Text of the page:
197: I’ve said it a lot with these last four weights and it’s the same here. There’s no easy way to project a seed for a guy that’s only wrestled nine matches all season due to injury. He’s beat good guys in those matches, is undefeated, and a conference champion. Those all play in his favor. I just hope that they place him opposite Bo Nickal, as Preston has shown, in the limited time we’ve seen him the last two years, he definitely has the ability to beat anyone at this weight class. Him and Nickal matching up early would be a shame.
285: Most of the other weights were just written as conjecture for this. It’s sort of clear where we’ll see Piccininni, Daton Fix’s seed doesn’t really matter because the weight is so deep, and many of the others are very difficult to project simply because of all the lineup shifts the Cowboys were forced into this season. Guys could really be dropped anywhere on some of them.
Heavyweight matters! Seeding here will really impact the landscape of the tournament in a number of ways, so let’s dig in deep on it.
Derek White, Anthony Cassar, and Gable Steveson all are contenders for the one seed and title at this weight class. I attempted to rank each of the metrics used for seeding between the three and here’s how it breaks out.
|Conference Tournament Placement||Head-to-Head Competition||Results vs. Common Opponents||Win Percentage||RPI||Coaches Rank||Quality Wins|
My model isn’t flawless, but it’s the best thing I could come up to attempt to quantify who would have the edge. For conference placement it was pretty straight forward. Cassar and White would get the highest percentage as the both won their conference. For head to head they all beat each other, so stacked up against one another they would all be even. I used Wrestlestat to compare common opponents and I’m not 100 percent sure how this metric will work in comparing these three, but here’s how it comes off. White by virtue of beating Cassar has an edge on Steveson because he didn’t beat Cassar. And Cassar has an edge on White because he beat Steveson and White did not. So it ultimately just creates a circle. So I put them all on an even tier there. All the rest of the info was found on Wrestlestat as well, but winning percentage favors Steveson with White second and Cassar third and RPI favors White followed by Cassar, then Steveson.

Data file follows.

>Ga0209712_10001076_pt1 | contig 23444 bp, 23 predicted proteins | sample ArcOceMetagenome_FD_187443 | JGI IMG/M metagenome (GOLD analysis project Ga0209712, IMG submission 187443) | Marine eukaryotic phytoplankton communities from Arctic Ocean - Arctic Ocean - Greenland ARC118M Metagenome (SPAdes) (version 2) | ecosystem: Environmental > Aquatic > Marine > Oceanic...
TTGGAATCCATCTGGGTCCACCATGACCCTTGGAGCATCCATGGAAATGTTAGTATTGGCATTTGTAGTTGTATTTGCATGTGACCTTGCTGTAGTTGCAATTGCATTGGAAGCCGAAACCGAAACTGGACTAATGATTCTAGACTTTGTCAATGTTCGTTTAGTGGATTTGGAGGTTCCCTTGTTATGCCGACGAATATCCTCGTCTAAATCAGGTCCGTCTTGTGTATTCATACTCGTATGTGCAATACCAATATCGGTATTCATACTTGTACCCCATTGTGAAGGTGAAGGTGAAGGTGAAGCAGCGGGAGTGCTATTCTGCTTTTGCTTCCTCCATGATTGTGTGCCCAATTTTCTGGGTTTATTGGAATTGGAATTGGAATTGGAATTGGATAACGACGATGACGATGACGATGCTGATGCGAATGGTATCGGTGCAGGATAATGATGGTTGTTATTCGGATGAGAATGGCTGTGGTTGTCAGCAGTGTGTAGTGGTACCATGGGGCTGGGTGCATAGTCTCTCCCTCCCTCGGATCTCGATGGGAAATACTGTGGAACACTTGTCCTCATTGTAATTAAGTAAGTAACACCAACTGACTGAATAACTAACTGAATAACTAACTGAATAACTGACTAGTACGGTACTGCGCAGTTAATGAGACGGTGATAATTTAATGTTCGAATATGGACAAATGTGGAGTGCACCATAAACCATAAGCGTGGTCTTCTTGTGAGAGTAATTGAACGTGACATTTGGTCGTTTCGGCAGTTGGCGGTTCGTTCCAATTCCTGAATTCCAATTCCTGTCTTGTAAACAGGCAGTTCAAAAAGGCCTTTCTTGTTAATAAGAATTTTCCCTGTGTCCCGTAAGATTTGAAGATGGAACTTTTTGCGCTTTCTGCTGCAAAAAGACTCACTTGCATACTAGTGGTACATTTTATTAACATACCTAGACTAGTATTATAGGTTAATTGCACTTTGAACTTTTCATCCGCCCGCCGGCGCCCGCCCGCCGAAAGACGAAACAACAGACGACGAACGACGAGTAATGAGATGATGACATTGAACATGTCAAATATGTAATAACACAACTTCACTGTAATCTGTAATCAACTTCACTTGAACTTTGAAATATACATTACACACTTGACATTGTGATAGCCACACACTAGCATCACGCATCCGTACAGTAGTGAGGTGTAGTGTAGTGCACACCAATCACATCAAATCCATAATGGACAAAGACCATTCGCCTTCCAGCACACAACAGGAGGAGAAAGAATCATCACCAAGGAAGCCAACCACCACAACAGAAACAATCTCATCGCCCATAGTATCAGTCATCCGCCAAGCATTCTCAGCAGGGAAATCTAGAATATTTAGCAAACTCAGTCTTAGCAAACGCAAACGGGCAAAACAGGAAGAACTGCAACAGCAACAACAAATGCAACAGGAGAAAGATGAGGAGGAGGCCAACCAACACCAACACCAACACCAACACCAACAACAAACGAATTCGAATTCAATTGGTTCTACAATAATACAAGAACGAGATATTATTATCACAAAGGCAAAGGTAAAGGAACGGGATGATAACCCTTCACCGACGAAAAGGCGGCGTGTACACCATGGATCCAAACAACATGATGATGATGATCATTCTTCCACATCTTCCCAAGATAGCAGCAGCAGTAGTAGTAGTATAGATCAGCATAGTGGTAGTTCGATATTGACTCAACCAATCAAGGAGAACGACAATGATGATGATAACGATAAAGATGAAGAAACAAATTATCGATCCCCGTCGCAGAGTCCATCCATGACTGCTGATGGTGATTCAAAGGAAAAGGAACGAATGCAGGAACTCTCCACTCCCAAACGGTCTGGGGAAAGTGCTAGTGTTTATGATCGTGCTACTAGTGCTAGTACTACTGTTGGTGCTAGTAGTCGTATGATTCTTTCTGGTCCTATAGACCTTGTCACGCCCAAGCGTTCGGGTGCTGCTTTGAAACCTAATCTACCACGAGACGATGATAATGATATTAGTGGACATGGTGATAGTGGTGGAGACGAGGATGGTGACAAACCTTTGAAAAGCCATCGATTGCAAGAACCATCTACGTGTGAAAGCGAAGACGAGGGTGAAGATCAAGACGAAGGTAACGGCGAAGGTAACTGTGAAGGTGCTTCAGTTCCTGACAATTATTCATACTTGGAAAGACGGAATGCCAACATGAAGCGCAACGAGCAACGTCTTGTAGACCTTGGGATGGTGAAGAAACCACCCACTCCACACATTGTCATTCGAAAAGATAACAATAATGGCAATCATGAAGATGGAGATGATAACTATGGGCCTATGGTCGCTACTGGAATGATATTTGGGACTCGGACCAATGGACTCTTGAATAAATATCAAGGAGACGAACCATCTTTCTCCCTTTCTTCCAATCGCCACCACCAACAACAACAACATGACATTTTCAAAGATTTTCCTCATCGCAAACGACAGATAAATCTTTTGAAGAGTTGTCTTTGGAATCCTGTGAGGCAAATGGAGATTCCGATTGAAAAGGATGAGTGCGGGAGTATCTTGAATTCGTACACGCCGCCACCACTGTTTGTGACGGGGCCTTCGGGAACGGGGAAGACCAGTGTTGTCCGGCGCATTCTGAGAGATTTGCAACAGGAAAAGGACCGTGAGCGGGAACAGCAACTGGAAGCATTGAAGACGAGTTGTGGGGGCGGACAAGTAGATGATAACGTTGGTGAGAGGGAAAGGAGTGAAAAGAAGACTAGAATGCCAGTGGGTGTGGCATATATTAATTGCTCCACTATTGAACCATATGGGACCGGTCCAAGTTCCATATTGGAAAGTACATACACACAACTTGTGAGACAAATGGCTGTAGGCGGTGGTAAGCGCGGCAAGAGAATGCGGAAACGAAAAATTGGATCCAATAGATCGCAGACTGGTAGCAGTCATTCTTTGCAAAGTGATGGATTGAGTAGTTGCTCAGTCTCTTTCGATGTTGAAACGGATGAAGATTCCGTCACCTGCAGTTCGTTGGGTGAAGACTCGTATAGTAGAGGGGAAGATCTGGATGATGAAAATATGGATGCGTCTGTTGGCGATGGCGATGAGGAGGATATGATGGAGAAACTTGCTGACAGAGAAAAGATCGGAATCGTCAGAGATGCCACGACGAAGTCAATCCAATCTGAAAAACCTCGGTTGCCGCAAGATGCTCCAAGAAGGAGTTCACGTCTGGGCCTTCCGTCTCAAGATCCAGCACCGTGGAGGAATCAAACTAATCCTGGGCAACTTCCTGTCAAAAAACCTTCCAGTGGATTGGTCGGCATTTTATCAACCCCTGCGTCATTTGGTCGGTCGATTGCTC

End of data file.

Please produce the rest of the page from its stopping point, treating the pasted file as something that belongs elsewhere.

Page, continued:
In my excel formula I put together, the person with the lowest number would actually have the edge. So based on these White would be your No. 1 seed. Of course it’s not that simple. We have no idea what the coaches poll is/will be and as FloWrestling describes here, quality wins can not be calculated without knowing the coaches poll, and is a pretty complex piece of the equation. So basically it looks like Derek White is the leader in the clubhouse when it comes to the No. 1 seed. There’s still a lot to be determined with how the coaches poll shakes out.
Ultimately this one seed is as big as Derek White’s arms. Whoever gets it will have a much easier path to the final than the 2-3 seed.